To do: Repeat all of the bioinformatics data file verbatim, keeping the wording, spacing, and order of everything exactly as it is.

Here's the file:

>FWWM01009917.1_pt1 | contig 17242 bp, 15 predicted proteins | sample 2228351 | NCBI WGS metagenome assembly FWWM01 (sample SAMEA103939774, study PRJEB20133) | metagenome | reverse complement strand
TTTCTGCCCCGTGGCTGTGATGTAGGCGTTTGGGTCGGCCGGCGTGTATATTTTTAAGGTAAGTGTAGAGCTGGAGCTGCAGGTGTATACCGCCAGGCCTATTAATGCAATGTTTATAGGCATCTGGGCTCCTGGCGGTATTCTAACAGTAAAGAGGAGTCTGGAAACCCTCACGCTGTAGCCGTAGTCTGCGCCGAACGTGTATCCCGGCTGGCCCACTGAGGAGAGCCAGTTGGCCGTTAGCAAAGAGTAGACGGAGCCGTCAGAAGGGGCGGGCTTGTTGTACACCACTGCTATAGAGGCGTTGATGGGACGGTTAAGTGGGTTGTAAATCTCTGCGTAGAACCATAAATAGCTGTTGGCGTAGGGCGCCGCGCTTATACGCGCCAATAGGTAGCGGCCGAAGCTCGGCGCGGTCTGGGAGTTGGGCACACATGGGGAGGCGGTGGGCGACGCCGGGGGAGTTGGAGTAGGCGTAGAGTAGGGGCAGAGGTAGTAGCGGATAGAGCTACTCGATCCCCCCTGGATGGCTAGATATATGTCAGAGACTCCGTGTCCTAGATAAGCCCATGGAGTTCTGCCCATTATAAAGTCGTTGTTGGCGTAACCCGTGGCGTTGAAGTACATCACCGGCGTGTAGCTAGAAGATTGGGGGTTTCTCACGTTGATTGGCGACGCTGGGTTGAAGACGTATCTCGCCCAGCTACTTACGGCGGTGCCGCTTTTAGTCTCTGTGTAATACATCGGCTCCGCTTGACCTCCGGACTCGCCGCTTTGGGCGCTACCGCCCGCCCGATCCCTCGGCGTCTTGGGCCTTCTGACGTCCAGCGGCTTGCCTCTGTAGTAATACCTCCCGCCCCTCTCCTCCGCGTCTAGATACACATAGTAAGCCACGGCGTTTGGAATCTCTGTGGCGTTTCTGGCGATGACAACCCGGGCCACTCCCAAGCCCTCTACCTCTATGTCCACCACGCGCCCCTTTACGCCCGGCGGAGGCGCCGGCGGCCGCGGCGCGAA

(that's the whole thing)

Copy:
>FWWM01009917.1_pt1 | contig 17242 bp, 15 predicted proteins | sample 2228351 | NCBI WGS metagenome assembly FWWM01 (sample SAMEA103939774, study PRJEB20133) | metagenome | reverse complement strand
TTTCTGCCCCGTGGCTGTGATGTAGGCGTTTGGGTCGGCCGGCGTGTATATTTTTAAGGTAAGTGTAGAGCTGGAGCTGCAGGTGTATACCGCCAGGCCTATTAATGCAATGTTTATAGGCATCTGGGCTCCTGGCGGTATTCTAACAGTAAAGAGGAGTCTGGAAACCCTCACGCTGTAGCCGTAGTCTGCGCCGAACGTGTATCCCGGCTGGCCCACTGAGGAGAGCCAGTTGGCCGTTAGCAAAGAGTAGACGGAGCCGTCAGAAGGGGCGGGCTTGTTGTACACCACTGCTATAGAGGCGTTGATGGGACGGTTAAGTGGGTTGTAAATCTCTGCGTAGAACCATAAATAGCTGTTGGCGTAGGGCGCCGCGCTTATACGCGCCAATAGGTAGCGGCCGAAGCTCGGCGCGGTCTGGGAGTTGGGCACACATGGGGAGGCGGTGGGCGACGCCGGGGGAGTTGGAGTAGGCGTAGAGTAGGGGCAGAGGTAGTAGCGGATAGAGCTACTCGATCCCCCCTGGATGGCTAGATATATGTCAGAGACTCCGTGTCCTAGATAAGCCCATGGAGTTCTGCCCATTATAAAGTCGTTGTTGGCGTAACCCGTGGCGTTGAAGTACATCACCGGCGTGTAGCTAGAAGATTGGGGGTTTCTCACGTTGATTGGCGACGCTGGGTTGAAGACGTATCTCGCCCAGCTACTTACGGCGGTGCCGCTTTTAGTCTCTGTGTAATACATCGGCTCCGCTTGACCTCCGGACTCGCCGCTTTGGGCGCTACCGCCCGCCCGATCCCTCGGCGTCTTGGGCCTTCTGACGTCCAGCGGCTTGCCTCTGTAGTAATACCTCCCGCCCCTCTCCTCCGCGTCTAGATACACATAGTAAGCCACGGCGTTTGGAATCTCTGTGGCGTTTCTGGCGATGACAACCCGGGCCACTCCCAAGCCCTCTACCTCTATGTCCACCACGCGCCCCTTTACGCCCGGCGGAGGCGCCGGCGGCCGCGGCGCGAA